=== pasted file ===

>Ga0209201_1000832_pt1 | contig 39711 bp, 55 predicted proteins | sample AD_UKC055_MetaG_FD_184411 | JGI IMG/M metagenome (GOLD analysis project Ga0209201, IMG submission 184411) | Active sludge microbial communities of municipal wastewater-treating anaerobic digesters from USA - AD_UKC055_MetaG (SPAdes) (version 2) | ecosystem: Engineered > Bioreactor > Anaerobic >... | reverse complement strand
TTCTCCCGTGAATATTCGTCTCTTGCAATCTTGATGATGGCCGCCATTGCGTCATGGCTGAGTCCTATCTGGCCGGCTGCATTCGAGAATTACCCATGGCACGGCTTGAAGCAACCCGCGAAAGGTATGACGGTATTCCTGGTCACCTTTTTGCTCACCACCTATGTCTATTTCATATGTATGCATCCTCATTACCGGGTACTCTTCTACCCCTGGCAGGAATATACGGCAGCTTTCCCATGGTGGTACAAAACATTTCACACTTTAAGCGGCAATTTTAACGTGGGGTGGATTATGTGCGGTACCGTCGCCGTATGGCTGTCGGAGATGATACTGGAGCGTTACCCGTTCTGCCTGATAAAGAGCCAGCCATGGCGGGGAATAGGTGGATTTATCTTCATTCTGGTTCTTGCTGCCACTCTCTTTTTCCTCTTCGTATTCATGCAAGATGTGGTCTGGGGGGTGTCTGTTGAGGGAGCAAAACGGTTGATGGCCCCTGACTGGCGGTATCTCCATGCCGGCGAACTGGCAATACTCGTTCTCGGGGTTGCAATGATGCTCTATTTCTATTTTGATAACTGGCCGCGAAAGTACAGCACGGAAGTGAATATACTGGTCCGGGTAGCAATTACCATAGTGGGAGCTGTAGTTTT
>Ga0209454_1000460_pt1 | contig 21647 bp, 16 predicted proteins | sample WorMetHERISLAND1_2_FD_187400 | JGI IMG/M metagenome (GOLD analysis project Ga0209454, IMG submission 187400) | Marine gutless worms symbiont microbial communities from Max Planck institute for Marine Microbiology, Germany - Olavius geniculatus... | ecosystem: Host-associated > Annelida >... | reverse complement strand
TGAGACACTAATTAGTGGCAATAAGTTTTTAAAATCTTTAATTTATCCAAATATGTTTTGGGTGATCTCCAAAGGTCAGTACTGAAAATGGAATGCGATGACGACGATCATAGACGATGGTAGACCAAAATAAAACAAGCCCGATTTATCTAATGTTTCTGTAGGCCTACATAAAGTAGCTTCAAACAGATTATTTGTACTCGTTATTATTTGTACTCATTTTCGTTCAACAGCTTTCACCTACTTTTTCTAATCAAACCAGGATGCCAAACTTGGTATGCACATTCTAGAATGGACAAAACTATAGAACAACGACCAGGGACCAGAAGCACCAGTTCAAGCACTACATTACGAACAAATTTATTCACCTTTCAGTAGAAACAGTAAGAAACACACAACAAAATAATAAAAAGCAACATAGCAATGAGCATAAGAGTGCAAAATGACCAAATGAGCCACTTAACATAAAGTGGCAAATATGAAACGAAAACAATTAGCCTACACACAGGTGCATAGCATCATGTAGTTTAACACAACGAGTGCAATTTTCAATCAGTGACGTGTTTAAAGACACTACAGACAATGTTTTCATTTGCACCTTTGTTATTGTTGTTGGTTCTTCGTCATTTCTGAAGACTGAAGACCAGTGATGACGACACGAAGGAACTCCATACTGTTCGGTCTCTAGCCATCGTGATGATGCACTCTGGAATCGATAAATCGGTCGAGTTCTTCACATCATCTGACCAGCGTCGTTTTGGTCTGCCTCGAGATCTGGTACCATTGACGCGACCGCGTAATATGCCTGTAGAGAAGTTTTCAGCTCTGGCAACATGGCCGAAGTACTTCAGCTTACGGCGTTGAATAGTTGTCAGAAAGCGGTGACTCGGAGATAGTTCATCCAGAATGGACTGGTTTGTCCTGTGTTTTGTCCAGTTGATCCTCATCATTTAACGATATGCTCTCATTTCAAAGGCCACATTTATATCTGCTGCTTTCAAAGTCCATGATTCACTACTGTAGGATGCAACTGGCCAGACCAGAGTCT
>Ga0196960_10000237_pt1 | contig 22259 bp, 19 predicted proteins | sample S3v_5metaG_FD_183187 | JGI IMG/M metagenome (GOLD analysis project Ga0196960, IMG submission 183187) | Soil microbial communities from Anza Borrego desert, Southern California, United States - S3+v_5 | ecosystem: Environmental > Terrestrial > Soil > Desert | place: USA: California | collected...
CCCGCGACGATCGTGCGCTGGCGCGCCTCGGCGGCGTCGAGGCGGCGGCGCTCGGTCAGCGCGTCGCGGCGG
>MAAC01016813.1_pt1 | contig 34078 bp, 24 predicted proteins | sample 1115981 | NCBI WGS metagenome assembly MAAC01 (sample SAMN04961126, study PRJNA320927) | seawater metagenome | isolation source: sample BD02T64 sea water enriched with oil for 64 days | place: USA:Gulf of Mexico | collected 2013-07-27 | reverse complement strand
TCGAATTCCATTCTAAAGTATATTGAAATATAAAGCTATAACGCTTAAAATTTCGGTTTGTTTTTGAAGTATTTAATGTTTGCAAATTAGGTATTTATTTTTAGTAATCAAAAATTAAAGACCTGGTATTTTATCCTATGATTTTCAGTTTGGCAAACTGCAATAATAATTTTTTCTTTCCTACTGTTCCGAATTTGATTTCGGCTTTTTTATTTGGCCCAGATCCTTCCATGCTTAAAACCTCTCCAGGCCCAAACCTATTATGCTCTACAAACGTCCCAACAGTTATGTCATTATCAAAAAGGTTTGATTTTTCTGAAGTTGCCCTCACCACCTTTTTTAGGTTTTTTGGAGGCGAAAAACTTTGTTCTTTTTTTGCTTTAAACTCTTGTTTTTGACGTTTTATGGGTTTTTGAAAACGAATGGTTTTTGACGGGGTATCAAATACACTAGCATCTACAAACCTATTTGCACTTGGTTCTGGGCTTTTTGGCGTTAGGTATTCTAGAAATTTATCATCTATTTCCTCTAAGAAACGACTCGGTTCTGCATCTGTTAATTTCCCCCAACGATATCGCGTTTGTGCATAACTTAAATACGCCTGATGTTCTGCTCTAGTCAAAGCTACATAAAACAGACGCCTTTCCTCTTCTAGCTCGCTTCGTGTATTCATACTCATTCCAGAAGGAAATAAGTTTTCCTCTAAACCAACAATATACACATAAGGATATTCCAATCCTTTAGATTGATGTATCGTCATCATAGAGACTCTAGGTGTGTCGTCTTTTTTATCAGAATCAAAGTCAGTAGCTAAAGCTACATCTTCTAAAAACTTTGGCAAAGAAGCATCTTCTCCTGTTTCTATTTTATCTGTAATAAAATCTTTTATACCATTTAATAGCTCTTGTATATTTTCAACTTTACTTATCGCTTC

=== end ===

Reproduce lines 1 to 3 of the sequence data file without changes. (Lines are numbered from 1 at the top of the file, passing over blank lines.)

>Ga0209201_1000832_pt1 | contig 39711 bp, 55 predicted proteins | sample AD_UKC055_MetaG_FD_184411 | JGI IMG/M metagenome (GOLD analysis project Ga0209201, IMG submission 184411) | Active sludge microbial communities of municipal wastewater-treating anaerobic digesters from USA - AD_UKC055_MetaG (SPAdes) (version 2) | ecosystem: Engineered > Bioreactor > Anaerobic >... | reverse complement strand
TTCTCCCGTGAATATTCGTCTCTTGCAATCTTGATGATGGCCGCCATTGCGTCATGGCTGAGTCCTATCTGGCCGGCTGCATTCGAGAATTACCCATGGCACGGCTTGAAGCAACCCGCGAAAGGTATGACGGTATTCCTGGTCACCTTTTTGCTCACCACCTATGTCTATTTCATATGTATGCATCCTCATTACCGGGTACTCTTCTACCCCTGGCAGGAATATACGGCAGCTTTCCCATGGTGGTACAAAACATTTCACACTTTAAGCGGCAATTTTAACGTGGGGTGGATTATGTGCGGTACCGTCGCCGTATGGCTGTCGGAGATGATACTGGAGCGTTACCCGTTCTGCCTGATAAAGAGCCAGCCATGGCGGGGAATAGGTGGATTTATCTTCATTCTGGTTCTTGCTGCCACTCTCTTTTTCCTCTTCGTATTCATGCAAGATGTGGTCTGGGGGGTGTCTGTTGAGGGAGCAAAACGGTTGATGGCCCCTGACTGGCGGTATCTCCATGCCGGCGAACTGGCAATACTCGTTCTCGGGGTTGCAATGATGCTCTATTTCTATTTTGATAACTGGCCGCGAAAGTACAGCACGGAAGTGAATATACTGGTCCGGGTAGCAATTACCATAGTGGGAGCTGTAGTTTT
>Ga0209454_1000460_pt1 | contig 21647 bp, 16 predicted proteins | sample WorMetHERISLAND1_2_FD_187400 | JGI IMG/M metagenome (GOLD analysis project Ga0209454, IMG submission 187400) | Marine gutless worms symbiont microbial communities from Max Planck institute for Marine Microbiology, Germany - Olavius geniculatus... | ecosystem: Host-associated > Annelida >... | reverse complement strand